RENEE MONTAGNE, HOST:
And with another cold snap upon us following the polar vortex, this winter may feel like an ice age in certain parts of the country. Our next story takes us back to the beginning of that actual chilly period, with a look at new research published in the journal Nature. It's about what woolly mammoths and other prehistoric creatures ate, and how some little plants could have meant the difference between life and death. Here's NPR's Geoff Brumfiel.
GEOFF BRUMFIEL, BYLINE: Around 50,000 years ago, the arctic looked a lot different than it does today. It was a vast grassland, kind of like a prairie. But Eske Willerslev, a researcher at the University of Copenhagen, says you would have seen a lot more animals.
ESKE WILLERSLEV: There would be elephants in the form of woolly mammoth. There would be rhinoceros in the form of woolly rhino. There would be horses, bison, but also reindeer, and there would even be lions and possibly hyenas running around.
BRUMFIEL: Willerslev is a very particular kind of researcher. He learns about the past by analyzing ancient samples of DNA. His favorite place to get these samples is from frozen Arctic soil.
WILLERSLEV: It's the perfect environment for conducting this type of study.
BRUMFIEL: He and his collaborators took hundreds of frozen soil samples from modern-day Alaska and Siberia. The goal was to learn more about what mammoths and other creatures ate. The group analyzed the DNA from plants in the soil, and they found that the Arctic wasn't just grassland. There was a whole 'nother class of plants growing at the time. They were similar to dandelions. They had flowers, and they were everywhere.
WILLERSLEV: I'm pretty sure it would have been a beautiful landscape, because of all these flowering plants.
BRUMFIEL: So, that's what was growing, but was it on the mammoths' menu? To find out, Willerslev also analyzed poop from frozen woolly mammoths and rhinos found in Siberia. He didn't actually handle the poop, by the way. He left that to his foreign colleagues.
WILLERSLEV: Well, that was the Russians. So, that was their job to kind of deal with the feces.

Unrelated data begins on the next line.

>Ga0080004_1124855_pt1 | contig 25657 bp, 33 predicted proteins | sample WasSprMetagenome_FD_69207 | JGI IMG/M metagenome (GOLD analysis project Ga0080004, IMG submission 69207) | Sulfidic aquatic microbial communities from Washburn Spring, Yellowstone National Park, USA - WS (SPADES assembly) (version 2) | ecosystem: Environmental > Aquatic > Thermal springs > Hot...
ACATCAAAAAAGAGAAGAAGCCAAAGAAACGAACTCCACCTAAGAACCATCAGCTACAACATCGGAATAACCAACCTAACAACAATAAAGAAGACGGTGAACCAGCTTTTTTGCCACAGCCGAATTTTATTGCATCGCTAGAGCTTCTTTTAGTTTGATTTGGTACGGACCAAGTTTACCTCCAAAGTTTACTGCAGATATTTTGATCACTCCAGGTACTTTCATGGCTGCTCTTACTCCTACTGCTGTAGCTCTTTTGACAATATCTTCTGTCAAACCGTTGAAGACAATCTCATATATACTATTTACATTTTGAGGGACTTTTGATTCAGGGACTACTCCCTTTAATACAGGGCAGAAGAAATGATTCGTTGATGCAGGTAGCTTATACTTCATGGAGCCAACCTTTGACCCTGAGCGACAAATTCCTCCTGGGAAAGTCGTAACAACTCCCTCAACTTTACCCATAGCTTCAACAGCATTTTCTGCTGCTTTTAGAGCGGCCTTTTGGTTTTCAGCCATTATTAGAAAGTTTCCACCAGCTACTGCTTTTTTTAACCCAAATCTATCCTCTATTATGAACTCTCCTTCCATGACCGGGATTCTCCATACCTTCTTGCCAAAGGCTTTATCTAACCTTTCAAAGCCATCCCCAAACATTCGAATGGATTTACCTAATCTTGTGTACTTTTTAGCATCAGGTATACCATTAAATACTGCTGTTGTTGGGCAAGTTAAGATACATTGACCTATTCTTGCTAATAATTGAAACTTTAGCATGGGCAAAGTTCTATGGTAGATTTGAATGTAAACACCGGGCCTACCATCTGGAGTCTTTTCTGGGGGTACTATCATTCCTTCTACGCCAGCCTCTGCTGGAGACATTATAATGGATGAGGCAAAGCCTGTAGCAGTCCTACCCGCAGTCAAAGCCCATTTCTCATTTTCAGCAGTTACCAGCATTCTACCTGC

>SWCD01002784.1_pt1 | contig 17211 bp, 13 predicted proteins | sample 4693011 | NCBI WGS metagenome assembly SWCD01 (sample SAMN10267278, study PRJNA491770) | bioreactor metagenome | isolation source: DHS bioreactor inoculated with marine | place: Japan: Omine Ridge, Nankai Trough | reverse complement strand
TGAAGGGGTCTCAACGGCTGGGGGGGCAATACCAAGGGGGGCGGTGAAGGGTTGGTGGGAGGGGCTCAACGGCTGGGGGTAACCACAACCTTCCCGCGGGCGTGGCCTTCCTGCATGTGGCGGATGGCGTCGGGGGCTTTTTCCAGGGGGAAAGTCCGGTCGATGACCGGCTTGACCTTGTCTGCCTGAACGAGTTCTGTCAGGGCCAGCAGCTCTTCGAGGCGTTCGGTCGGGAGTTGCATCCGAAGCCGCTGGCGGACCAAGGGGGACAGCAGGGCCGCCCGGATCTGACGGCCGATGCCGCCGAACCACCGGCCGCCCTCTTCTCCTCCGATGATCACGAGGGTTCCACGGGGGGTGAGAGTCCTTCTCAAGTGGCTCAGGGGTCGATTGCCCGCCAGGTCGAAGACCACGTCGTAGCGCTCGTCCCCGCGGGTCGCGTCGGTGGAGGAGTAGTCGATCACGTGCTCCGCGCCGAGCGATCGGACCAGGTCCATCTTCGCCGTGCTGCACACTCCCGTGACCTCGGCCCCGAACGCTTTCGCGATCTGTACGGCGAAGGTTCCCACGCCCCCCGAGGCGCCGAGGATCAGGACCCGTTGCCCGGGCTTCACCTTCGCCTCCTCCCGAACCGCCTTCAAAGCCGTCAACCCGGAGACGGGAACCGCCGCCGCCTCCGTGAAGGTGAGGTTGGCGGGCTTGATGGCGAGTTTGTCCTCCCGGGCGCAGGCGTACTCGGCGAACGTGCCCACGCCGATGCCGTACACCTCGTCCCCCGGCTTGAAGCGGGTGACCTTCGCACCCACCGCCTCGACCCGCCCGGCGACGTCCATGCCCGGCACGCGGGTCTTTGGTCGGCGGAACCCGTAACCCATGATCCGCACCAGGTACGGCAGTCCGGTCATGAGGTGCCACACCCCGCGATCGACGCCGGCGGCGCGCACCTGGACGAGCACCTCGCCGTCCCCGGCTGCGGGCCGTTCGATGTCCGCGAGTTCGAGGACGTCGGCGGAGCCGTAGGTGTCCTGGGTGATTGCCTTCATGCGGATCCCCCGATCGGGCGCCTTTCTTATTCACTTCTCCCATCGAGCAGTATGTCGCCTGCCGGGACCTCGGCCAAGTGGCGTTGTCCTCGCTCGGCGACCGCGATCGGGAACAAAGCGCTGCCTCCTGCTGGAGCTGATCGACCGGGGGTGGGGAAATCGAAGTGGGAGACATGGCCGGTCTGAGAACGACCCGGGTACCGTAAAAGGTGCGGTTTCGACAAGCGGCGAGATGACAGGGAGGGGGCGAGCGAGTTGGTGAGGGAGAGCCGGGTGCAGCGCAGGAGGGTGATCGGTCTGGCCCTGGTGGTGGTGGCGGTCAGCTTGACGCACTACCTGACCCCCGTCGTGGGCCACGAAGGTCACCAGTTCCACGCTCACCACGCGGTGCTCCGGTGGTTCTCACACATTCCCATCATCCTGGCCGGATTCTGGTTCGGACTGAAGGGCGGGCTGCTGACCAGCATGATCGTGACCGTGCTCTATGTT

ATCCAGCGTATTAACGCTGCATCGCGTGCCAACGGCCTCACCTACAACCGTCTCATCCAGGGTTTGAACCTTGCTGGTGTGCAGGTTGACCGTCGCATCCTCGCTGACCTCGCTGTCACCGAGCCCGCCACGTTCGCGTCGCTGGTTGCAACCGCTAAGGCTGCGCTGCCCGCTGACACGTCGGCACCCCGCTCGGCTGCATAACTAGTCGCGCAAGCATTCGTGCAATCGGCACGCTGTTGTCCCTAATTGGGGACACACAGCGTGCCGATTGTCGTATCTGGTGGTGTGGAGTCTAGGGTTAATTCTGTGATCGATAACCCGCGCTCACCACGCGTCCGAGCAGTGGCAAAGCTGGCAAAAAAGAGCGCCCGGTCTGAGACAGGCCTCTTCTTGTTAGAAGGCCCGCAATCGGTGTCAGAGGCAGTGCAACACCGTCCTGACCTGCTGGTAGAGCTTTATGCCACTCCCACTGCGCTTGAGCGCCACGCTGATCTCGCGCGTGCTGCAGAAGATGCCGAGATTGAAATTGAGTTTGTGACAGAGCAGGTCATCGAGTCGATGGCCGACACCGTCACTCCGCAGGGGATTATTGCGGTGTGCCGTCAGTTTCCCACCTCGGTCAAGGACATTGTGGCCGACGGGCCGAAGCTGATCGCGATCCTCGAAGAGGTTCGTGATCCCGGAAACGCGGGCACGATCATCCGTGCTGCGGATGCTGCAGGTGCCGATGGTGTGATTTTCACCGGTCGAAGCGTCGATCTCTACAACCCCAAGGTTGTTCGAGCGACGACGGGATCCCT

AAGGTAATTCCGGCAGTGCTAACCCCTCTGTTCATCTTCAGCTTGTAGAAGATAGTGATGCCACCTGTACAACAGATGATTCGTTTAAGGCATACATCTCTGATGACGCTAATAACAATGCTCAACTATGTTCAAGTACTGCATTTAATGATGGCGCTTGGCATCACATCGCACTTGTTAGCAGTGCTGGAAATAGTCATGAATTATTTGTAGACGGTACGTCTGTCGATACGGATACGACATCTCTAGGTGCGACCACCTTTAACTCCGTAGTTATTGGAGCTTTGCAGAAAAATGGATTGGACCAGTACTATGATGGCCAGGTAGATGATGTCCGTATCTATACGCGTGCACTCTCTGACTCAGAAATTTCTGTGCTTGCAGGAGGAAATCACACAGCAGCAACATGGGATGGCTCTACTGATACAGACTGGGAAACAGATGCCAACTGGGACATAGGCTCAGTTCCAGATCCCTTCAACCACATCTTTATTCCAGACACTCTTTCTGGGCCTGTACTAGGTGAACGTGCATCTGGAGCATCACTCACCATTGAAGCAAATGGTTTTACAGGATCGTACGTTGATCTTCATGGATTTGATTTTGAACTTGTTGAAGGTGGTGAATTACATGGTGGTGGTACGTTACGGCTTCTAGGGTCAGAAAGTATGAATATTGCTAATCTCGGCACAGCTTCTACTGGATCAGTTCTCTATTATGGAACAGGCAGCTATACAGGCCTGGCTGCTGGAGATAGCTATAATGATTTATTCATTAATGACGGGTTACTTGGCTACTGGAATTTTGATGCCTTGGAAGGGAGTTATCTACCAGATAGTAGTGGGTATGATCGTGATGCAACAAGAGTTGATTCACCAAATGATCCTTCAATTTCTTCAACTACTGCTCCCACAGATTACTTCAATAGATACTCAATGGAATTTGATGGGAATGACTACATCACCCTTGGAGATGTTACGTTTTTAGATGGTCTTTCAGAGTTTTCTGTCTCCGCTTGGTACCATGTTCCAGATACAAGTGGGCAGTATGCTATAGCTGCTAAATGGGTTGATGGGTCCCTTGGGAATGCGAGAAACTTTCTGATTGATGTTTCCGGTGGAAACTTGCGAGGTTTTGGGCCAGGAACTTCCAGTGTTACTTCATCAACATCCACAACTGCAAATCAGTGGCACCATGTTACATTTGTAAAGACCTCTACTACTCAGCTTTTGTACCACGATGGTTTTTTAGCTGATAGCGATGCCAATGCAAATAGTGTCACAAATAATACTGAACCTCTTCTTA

BRUMFIEL: But he did analyze the DNA in the feces.
WILLERSLEV: And to our surprise, it turned out that the dominate source food that these animals were eating were, in fact, the flowering plants, and not so much the grasses that everybody thought were so important.
BRUMFIEL: The little dandelions weren't just pretty. For prehistoric vegans like the woolly mammoth, they were an essential source of protein. But then something happened. Twenty-five thousand years ago, the glaciers pushed south. When they finally retreated, the flowers never grew back. Around the same time, the mammoths and rhinos disappeared, too. Willerslev thinks the disappearance of the tiny flowers could have been the cause of the giants going extinct.
WILLERSLEV: The vegetation change could have most likely have been pretty devastating.
BRUMFIEL: But not everyone sees the relationship between disappearing flowers and disappearing mammoths the way he does. Daniel Fisher is a paleontologist at the University of Michigan. He says the new work shows both vanished around the same time, but he also studies mammoth poop.
DANIEL FISHER: Oh, it smells green and like a sort of a fresh hay field. I mean, a little more pungent than that.
BRUMFIEL: And it makes great fertilizer. So, maybe it was the other way around: the flowers needed the mammoths' poop to grow. So, when the mammoths started to disappear...
FISHER: The ongoing process of extinction could have been a factor in changing plant communities, rather than the changes in the plant communities driving the ongoing extinction. We really don't know.
BRUMFIEL: So, if it wasn't the flowers, what was causing mammoths to disappear? Fisher suspects it was us. We were around, and while the mammoths were eating the flowers, we were eating the mammoths. Geoff Brumfiel, NPR News.
NPR transcripts are created on a rush deadline by Verb8tm, Inc., an NPR contractor, and produced using a proprietary transcription process developed with NPR. This text may not be in its final form and may be updated or revised in the future. Accuracy and availability may vary. The authoritative record of NPR’s programming is the audio record.